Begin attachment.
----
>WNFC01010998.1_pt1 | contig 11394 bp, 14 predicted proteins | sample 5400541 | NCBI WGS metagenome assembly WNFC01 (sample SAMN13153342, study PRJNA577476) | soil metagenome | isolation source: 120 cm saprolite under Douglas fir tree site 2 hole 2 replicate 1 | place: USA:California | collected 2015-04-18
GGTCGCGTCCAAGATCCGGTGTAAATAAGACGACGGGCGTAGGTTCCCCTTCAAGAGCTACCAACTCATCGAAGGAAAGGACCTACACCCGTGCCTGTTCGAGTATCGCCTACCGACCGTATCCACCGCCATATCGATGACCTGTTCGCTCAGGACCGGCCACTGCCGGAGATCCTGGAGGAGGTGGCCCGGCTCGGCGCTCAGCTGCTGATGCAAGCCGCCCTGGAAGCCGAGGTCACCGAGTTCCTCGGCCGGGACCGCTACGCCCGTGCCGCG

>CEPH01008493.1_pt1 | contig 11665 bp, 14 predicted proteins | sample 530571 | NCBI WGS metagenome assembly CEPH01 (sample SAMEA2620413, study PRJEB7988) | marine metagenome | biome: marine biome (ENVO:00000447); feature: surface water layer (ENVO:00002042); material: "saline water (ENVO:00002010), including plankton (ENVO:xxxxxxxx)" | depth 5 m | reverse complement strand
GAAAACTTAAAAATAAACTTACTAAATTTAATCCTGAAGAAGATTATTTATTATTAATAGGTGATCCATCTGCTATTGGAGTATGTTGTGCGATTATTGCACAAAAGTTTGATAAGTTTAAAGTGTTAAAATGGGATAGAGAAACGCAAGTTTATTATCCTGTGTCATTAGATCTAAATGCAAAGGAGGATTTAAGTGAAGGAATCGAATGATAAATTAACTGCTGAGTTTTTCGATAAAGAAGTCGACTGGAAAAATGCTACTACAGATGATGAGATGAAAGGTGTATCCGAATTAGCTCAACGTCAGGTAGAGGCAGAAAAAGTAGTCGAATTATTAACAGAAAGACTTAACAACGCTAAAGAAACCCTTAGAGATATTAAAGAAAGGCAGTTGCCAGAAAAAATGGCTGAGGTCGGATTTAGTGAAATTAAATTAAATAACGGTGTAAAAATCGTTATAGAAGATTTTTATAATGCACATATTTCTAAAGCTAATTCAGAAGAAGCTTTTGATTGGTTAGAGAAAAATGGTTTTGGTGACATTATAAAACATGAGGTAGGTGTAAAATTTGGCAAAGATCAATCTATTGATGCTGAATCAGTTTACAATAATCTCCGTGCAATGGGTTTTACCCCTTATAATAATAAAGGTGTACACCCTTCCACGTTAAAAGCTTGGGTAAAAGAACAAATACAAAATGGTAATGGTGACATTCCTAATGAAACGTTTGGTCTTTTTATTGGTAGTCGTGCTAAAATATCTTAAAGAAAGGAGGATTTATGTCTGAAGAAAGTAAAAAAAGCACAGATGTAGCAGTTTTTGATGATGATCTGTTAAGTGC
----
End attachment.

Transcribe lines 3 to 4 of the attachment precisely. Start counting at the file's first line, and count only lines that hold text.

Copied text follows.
>CEPH01008493.1_pt1 | contig 11665 bp, 14 predicted proteins | sample 530571 | NCBI WGS metagenome assembly CEPH01 (sample SAMEA2620413, study PRJEB7988) | marine metagenome | biome: marine biome (ENVO:00000447); feature: surface water layer (ENVO:00002042); material: "saline water (ENVO:00002010), including plankton (ENVO:xxxxxxxx)" | depth 5 m | reverse complement strand
GAAAACTTAAAAATAAACTTACTAAATTTAATCCTGAAGAAGATTATTTATTATTAATAGGTGATCCATCTGCTATTGGAGTATGTTGTGCGATTATTGCACAAAAGTTTGATAAGTTTAAAGTGTTAAAATGGGATAGAGAAACGCAAGTTTATTATCCTGTGTCATTAGATCTAAATGCAAAGGAGGATTTAAGTGAAGGAATCGAATGATAAATTAACTGCTGAGTTTTTCGATAAAGAAGTCGACTGGAAAAATGCTACTACAGATGATGAGATGAAAGGTGTATCCGAATTAGCTCAACGTCAGGTAGAGGCAGAAAAAGTAGTCGAATTATTAACAGAAAGACTTAACAACGCTAAAGAAACCCTTAGAGATATTAAAGAAAGGCAGTTGCCAGAAAAAATGGCTGAGGTCGGATTTAGTGAAATTAAATTAAATAACGGTGTAAAAATCGTTATAGAAGATTTTTATAATGCACATATTTCTAAAGCTAATTCAGAAGAAGCTTTTGATTGGTTAGAGAAAAATGGTTTTGGTGACATTATAAAACATGAGGTAGGTGTAAAATTTGGCAAAGATCAATCTATTGATGCTGAATCAGTTTACAATAATCTCCGTGCAATGGGTTTTACCCCTTATAATAATAAAGGTGTACACCCTTCCACGTTAAAAGCTTGGGTAAAAGAACAAATACAAAATGGTAATGGTGACATTCCTAATGAAACGTTTGGTCTTTTTATTGGTAGTCGTGCTAAAATATCTTAAAGAAAGGAGGATTTATGTCTGAAGAAAGTAAAAAAAGCACAGATGTAGCAGTTTTTGATGATGATCTGTTAAGTGC